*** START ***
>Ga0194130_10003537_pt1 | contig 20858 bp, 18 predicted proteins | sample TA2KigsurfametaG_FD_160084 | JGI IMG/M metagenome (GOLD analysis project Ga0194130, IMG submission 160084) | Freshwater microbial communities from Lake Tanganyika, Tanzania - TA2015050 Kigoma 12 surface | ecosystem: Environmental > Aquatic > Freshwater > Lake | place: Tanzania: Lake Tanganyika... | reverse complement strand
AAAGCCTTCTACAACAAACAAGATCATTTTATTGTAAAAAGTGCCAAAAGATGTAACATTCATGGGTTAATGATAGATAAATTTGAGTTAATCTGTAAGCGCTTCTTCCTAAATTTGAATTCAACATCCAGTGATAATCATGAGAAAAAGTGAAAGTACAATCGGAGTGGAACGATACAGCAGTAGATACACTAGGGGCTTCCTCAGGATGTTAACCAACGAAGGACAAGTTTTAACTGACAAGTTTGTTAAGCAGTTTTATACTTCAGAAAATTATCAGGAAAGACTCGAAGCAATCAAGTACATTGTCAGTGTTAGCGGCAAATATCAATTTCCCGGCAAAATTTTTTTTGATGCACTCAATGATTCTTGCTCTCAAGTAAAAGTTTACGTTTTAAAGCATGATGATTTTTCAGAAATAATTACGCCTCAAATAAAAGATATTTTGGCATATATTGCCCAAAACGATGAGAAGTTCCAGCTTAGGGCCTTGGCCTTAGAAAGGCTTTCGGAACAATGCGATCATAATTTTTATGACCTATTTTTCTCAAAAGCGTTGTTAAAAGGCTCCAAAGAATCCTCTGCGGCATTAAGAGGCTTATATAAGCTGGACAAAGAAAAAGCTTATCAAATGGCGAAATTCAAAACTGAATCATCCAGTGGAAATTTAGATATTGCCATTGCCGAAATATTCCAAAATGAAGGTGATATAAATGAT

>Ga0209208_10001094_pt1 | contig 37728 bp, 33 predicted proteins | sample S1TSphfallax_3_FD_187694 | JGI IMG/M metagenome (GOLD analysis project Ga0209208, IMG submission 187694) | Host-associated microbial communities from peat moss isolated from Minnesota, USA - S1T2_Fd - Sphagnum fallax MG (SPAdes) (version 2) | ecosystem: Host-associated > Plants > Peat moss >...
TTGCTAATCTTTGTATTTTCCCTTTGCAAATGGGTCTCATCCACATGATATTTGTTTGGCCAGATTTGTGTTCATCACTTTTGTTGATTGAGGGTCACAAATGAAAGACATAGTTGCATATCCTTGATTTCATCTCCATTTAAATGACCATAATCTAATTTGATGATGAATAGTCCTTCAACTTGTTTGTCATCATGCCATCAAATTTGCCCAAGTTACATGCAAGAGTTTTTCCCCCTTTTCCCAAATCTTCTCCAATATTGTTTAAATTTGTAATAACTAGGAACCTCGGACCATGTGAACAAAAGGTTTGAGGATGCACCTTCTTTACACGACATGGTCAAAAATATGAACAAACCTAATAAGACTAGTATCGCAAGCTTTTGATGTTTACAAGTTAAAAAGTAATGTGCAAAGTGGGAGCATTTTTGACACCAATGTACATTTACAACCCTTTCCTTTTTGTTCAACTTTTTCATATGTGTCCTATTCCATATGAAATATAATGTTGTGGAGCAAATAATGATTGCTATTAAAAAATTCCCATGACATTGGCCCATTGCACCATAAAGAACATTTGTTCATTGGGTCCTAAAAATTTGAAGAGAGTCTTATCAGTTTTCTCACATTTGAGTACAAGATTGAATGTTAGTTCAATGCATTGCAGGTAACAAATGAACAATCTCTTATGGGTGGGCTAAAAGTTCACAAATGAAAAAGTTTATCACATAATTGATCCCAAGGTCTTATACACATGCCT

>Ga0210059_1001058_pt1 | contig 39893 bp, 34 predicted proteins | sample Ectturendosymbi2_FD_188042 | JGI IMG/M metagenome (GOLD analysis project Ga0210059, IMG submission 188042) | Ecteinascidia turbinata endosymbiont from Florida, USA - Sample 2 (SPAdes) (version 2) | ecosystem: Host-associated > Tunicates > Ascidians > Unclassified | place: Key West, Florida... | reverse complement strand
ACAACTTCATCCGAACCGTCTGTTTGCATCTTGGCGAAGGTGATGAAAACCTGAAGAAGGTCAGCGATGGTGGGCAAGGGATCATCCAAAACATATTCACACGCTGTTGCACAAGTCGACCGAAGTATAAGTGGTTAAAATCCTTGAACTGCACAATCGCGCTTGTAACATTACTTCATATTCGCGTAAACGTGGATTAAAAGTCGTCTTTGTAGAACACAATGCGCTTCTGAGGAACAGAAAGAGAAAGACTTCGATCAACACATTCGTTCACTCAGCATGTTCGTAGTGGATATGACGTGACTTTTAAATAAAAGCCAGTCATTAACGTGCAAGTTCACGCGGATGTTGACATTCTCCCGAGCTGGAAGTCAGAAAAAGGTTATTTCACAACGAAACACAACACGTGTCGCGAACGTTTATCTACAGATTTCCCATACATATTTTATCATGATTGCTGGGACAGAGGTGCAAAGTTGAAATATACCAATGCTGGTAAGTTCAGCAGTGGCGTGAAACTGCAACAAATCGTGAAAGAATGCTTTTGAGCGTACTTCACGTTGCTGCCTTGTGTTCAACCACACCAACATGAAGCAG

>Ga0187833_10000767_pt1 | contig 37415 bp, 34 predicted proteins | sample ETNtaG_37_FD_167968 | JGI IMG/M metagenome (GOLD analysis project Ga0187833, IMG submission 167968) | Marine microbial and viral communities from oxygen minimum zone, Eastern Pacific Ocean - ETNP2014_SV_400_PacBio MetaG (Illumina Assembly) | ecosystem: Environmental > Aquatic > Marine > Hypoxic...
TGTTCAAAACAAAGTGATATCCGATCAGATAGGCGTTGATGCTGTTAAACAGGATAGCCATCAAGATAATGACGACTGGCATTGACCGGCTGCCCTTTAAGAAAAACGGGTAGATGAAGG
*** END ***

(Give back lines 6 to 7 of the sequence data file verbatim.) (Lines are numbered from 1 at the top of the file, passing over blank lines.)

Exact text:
ACAACTTCATCCGAACCGTCTGTTTGCATCTTGGCGAAGGTGATGAAAACCTGAAGAAGGTCAGCGATGGTGGGCAAGGGATCATCCAAAACATATTCACACGCTGTTGCACAAGTCGACCGAAGTATAAGTGGTTAAAATCCTTGAACTGCACAATCGCGCTTGTAACATTACTTCATATTCGCGTAAACGTGGATTAAAAGTCGTCTTTGTAGAACACAATGCGCTTCTGAGGAACAGAAAGAGAAAGACTTCGATCAACACATTCGTTCACTCAGCATGTTCGTAGTGGATATGACGTGACTTTTAAATAAAAGCCAGTCATTAACGTGCAAGTTCACGCGGATGTTGACATTCTCCCGAGCTGGAAGTCAGAAAAAGGTTATTTCACAACGAAACACAACACGTGTCGCGAACGTTTATCTACAGATTTCCCATACATATTTTATCATGATTGCTGGGACAGAGGTGCAAAGTTGAAATATACCAATGCTGGTAAGTTCAGCAGTGGCGTGAAACTGCAACAAATCGTGAAAGAATGCTTTTGAGCGTACTTCACGTTGCTGCCTTGTGTTCAACCACACCAACATGAAGCAG

>Ga0187833_10000767_pt1 | contig 37415 bp, 34 predicted proteins | sample ETNtaG_37_FD_167968 | JGI IMG/M metagenome (GOLD analysis project Ga0187833, IMG submission 167968) | Marine microbial and viral communities from oxygen minimum zone, Eastern Pacific Ocean - ETNP2014_SV_400_PacBio MetaG (Illumina Assembly) | ecosystem: Environmental > Aquatic > Marine > Hypoxic...